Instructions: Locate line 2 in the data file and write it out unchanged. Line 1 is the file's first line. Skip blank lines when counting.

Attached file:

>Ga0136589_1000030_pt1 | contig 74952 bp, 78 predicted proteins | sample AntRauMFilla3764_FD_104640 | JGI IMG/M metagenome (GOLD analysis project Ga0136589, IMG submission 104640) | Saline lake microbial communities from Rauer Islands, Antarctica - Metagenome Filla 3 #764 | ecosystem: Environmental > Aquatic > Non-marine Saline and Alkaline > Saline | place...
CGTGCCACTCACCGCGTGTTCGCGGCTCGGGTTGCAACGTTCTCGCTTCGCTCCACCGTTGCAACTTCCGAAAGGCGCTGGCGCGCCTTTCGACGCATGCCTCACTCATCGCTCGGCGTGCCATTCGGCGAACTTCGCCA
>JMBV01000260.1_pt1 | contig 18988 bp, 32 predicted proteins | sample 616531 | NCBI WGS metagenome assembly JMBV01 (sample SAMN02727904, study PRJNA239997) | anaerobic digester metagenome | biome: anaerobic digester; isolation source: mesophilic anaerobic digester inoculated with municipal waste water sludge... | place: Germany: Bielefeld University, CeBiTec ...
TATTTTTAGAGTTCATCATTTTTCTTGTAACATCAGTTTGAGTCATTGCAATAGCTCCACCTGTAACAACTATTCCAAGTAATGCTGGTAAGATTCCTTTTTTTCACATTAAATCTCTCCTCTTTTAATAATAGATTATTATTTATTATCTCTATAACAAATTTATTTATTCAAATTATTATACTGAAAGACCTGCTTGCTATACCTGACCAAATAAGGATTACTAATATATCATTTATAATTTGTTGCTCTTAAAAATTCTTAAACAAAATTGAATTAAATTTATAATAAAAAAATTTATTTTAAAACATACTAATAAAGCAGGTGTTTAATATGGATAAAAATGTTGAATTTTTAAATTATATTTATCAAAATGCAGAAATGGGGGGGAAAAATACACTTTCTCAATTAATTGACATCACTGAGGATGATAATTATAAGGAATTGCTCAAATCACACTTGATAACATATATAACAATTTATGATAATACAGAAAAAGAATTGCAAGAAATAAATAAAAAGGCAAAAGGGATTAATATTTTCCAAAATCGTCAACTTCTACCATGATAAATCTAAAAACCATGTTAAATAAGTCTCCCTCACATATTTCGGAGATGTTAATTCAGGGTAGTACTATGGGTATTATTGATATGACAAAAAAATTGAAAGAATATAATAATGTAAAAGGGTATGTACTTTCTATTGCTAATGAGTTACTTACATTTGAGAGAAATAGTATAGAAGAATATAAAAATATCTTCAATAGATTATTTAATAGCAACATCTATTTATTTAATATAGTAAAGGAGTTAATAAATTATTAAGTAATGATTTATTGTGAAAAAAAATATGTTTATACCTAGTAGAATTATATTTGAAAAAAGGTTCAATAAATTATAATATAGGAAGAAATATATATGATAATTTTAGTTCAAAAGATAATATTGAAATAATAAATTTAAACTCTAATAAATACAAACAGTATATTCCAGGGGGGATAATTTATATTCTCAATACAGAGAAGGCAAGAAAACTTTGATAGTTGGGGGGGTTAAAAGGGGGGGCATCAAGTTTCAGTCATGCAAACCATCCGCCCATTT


CGTGCCACTCACCGCGTGTTCGCGGCTCGGGTTGCAACGTTCTCGCTTCGCTCCACCGTTGCAACTTCCGAAAGGCGCTGGCGCGCCTTTCGACGCATGCCTCACTCATCGCTCGGCGTGCCATTCGGCGAACTTCGCCA